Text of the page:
The Problem With Video Game Advertising

The Problem With Video Game Advertising

Warning: The following opinions expressed are those of the writer and not necessarily those shared by Game Theory or its staff.

Game publishers are not legally obliged to employ good taste in their advertisements, a fact we’re often reminded of when we flip through the channels and pause on raunchy and/or violent game commercials. Shocking declarations made via commercials (“Buy me Bonestorm or go to hell!”) is one of the oldest, most effective ways to draw people’s attention to whatever you’re selling,

It’s therefore understandable why EA launched the much talked-about “Your Mom’s Gonna Hate It” television ad campaign for Dead Space 2. It has already sparked a good deal of conversation about the game, which is invaluable for a high-budget retail game competing in a market that’s slowly shifting more focus on downloadable titles. But the ads for Dead Space 2 are more than just quick doses of attention-seeking. The ads can potentially create trouble for the industry in the long-term, especially if more publishers adopt EA’s advertising methods.

The Your Mom Hates Dead Space 2 campaign ushered moms from a conservative part of America into a room where they were shown some bloody footage from Dead Space 2. As the tagline promised, the moms hated what they saw. They gasped, they raised their hands to their mouths, they stopped just short of breaking into tears. Their reactions were recorded and threaded into a commercial. EA’s Behind the Scenes video for the ad outlines the creative process.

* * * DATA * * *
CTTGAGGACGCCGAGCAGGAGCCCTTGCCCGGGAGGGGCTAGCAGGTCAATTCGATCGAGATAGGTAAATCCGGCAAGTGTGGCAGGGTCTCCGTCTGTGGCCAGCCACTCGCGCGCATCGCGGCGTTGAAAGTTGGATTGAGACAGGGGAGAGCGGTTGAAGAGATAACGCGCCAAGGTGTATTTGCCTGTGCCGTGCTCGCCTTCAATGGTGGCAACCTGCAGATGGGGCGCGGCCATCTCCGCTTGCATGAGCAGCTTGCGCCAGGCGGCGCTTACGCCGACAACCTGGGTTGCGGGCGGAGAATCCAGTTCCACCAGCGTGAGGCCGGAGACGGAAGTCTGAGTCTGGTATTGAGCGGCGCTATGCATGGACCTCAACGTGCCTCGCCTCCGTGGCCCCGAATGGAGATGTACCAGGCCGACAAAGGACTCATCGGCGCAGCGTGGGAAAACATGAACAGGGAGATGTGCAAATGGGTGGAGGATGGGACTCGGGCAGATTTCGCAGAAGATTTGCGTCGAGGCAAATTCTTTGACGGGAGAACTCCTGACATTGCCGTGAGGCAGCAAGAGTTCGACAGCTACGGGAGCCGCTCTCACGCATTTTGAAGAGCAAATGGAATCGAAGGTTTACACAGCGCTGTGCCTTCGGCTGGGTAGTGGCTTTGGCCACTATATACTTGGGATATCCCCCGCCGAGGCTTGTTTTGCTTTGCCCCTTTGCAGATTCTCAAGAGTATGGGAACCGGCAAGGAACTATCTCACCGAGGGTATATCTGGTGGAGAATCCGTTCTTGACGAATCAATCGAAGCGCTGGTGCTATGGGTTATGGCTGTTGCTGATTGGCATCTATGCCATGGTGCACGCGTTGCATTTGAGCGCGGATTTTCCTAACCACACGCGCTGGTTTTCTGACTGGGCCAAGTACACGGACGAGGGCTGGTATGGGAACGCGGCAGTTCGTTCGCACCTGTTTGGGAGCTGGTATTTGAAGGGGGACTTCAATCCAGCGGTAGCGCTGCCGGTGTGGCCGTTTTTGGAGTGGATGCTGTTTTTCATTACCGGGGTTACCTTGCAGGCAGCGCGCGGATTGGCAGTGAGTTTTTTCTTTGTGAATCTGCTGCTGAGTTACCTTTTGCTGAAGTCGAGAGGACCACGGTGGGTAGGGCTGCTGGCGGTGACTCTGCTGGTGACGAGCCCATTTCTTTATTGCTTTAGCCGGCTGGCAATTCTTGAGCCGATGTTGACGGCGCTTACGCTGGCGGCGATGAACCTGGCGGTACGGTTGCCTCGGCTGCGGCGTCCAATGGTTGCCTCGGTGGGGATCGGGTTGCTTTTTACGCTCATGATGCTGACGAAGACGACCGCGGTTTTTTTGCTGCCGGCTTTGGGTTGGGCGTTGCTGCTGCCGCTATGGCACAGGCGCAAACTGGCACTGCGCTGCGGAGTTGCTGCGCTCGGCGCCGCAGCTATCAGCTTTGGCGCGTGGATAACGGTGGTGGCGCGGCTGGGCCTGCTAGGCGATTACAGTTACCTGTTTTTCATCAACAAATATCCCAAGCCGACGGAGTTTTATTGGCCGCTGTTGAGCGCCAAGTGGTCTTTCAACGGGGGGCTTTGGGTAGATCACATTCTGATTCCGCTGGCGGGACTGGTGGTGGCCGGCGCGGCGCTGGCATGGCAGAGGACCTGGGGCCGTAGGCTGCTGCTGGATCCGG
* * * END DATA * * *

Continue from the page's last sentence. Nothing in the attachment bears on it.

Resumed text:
EA makes its point. Moms hate Dead Space 2. We weren’t entirely convinced that they ever aimed to pop the game in after a few sessions of Wii Sports Resort, but whatever. Now we know without question that moms disapprove of gory space-bound massacres.

The troubling thing about EA’s ad is that it’s hard to pinpoint what demographic the publisher is trying to appeal to. Dead Space 2 is rated M. It’s appropriate for adults above 18 years of age. Most 18-year-olds have moved beyond their most rebellious years; they’d rather take their mom out for a nice lunch rather than horrify them with bloody game footage. In turn, most moms understand that once their child hits the magic one-eight, it’s no longer necessary to police their child’s video game buying habits.

So we can surmise that EA’s ad campaign targets an audience that still measures a product’s “cool” factor by how deeply it sends their parents into fits of outrage–generally, 12- to- 16-year olds. In fact, EA brags about Dead Space 2′s mom-measured level of coolness in the first few seconds of its “Making Of” video. The ad and its brief documentary trumpet a troubling point that EA has wisely refrained from stating outright: The kids who are supposed to be impressed by the Dead Space 2 ad campaign aren’t anywhere near old enough to be playing an M-rated game.

We’re not naive about kids’ playing and viewing habits. Growing up, most of us played games and watched movies that weren’t rated for our age group. We didn’t turn into maniacs. A 12-year-old who plays Dead Space 2 probably won’t be psychologically scarred, either–though he or she might suddenly be compelled to dig out that old Snoopy night light from the bottom of the sock drawer.